This post is on Masinagudi, a place nestled in the lap of the Nilgiris aka the Blue Mountains. Masinagudi is a heaven for wildlife and nature enthusiasts and a birder’s paradise to boot. There was a long weekend coming up in the last week of April 2011 and we wanted to go with our friends to one of the JLR Resorts at K Gudi, Kabini or Bandipur. But none of them were available that weekend. With sore disappointment we were wondering whether we could go to any other similar place.
The thought of going to Masinagudi sprang up then and we started looking for a good place to stay there. We mailed a couple of resorts which sounded interesting. The first reply came from Zo of Safari Land Resort. They had accommodation and it suited our budget too. We decided to book tree houses for 2 nights for the sheer experience. Another interesting aspect of this place was that it is owned by Nawab Shafath Ali Khan, a former national rifle shooting champion and modern day Jim Corbett. He has shot a few man eating tigers as well. In addition to this he is also a conservationist, all of which got us very interested in the man. The four of us (myself, Nagesh, Niranj and Pratap) are nature enthusiasts and birders. With my exception the rest are into photography as well.
While we started at 7AM from Bangalore, we reached Masinagudi only by 2PM. Courtesy chaotic long weekend traffic heading out of Bangalore and some mess we created for ourselves by taking offbeat roads in Mysore. On the way we did however enjoy some lovely food at good old Maddur Tiffany’s, especially the Maddur Vadas! The road beyond Mysore is pretty scenic and dotted with lush green fields and a couple of water bodies near Nanjangud. The weather had turned rainy and visibility was low within Bandipur and the Mudumalai National Park. All in all, made for a lovely drive.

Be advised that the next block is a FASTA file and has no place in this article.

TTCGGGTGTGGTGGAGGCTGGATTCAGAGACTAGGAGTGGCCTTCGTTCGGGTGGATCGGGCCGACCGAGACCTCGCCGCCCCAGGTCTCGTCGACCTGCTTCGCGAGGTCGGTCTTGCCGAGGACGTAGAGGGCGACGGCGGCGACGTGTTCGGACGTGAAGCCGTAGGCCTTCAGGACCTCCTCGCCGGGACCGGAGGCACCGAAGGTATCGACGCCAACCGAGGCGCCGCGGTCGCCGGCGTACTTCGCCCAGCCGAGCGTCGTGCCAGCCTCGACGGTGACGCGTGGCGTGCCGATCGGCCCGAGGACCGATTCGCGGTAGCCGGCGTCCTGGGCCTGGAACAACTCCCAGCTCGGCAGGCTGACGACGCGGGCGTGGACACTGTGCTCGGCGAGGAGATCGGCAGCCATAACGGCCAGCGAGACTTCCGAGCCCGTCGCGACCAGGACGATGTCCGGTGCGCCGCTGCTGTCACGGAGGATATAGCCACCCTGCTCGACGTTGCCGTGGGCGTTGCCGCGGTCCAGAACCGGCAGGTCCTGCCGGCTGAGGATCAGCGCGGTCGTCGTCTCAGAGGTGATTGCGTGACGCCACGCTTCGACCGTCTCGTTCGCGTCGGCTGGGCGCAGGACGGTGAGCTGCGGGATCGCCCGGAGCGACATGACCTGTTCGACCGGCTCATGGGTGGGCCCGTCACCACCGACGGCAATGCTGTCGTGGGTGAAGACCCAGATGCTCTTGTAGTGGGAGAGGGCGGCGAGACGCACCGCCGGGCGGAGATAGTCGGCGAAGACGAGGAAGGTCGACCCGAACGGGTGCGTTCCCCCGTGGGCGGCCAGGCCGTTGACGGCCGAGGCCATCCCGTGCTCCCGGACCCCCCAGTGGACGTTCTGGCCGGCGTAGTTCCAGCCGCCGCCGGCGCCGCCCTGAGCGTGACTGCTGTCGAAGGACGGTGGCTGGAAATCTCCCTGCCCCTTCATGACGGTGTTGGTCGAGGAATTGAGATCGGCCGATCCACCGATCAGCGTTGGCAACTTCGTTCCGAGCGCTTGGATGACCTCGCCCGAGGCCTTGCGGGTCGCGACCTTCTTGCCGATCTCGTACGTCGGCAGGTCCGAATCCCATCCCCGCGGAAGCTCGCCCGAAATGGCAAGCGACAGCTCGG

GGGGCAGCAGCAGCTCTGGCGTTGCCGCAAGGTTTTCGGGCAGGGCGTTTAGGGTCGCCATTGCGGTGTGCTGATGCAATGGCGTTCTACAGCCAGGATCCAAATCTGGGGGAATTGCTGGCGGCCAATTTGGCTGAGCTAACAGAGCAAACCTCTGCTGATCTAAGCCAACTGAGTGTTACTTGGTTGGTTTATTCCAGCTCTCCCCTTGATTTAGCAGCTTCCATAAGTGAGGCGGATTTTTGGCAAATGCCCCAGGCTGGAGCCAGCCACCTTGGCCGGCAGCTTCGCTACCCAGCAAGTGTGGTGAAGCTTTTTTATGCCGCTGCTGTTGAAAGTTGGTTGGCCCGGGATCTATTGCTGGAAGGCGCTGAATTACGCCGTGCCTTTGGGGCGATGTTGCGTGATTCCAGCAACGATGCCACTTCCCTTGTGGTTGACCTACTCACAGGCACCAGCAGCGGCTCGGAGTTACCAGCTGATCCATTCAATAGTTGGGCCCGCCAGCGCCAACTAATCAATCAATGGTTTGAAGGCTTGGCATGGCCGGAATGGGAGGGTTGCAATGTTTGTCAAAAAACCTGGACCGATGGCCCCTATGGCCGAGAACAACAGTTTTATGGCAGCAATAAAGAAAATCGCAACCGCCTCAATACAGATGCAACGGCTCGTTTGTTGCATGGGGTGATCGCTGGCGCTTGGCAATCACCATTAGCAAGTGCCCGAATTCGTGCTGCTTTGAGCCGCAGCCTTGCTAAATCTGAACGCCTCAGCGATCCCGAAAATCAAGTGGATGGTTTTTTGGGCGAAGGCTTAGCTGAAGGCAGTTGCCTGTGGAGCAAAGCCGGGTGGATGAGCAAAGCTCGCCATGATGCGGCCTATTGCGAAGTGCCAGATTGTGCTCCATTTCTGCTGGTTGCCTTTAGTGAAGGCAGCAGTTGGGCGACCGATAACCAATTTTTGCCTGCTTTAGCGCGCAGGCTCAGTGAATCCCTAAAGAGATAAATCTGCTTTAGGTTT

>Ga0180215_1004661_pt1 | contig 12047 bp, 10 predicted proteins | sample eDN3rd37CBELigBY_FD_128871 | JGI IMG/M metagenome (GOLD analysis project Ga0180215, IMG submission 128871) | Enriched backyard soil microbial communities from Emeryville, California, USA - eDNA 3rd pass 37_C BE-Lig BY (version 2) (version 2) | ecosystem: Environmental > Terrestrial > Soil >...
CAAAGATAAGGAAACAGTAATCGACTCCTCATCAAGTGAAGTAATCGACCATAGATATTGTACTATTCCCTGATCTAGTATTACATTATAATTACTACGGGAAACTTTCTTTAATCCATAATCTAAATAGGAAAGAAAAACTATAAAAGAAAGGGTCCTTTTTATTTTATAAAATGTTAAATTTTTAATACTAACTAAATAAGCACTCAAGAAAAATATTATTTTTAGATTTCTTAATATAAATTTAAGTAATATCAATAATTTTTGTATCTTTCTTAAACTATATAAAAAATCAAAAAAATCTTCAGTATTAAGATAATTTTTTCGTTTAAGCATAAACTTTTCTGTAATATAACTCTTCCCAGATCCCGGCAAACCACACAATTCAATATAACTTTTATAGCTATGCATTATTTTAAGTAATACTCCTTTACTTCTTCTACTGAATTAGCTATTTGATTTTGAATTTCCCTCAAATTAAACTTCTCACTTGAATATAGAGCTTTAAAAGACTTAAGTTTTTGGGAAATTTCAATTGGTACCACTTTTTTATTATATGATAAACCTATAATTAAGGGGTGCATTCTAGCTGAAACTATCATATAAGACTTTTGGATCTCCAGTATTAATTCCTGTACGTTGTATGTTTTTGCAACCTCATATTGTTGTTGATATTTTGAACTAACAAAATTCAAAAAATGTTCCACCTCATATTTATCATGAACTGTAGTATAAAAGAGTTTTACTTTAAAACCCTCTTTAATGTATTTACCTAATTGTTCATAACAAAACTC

We were ravenously hungry and gobbled the lunch with great gusto before going to the tree house. It was still drizzling when we finished lunch. We then went to the tree house and it looked very cosy. Here are some pics of the resort.
After the afternoon siesta we woke up only to see that it was still raining :( It finally stopped around 5 PM and the resort people had put together a small trek to the nearby hill. One word of caution to those of you going to Masinagudi. Do carry insect repellent with you. Especially if it is raining, it is required. We remembered to apply insect repellant before venturing out and it proved to be very useful. The hill was very scenic and had a small temple at the top. The views of the Nilgiris from the top of the hill were fantastic. We spent some time here taking pictures of the landscape and the changing light during sunset.
Our “guide” for this trek told us that we could try our luck in spotting wildlife by driving down the Moyar Dam Road from Masinagudi town, especially after dark. Since we still had time for dinner, we decided to drive down that road. However, as is our wont, we did not spot anything and returned back to the resort.
We met the Nawab during dinner. The Nawab is a hearty man and is a brilliant conversationalist, especially around topics of nature and wildlife. He regaled us with many stories of his hunts and experiences! After getting to know that we are nature enthusiasts and birders, he generously offered to take us on a jeep ride to the forest the next morning for birding.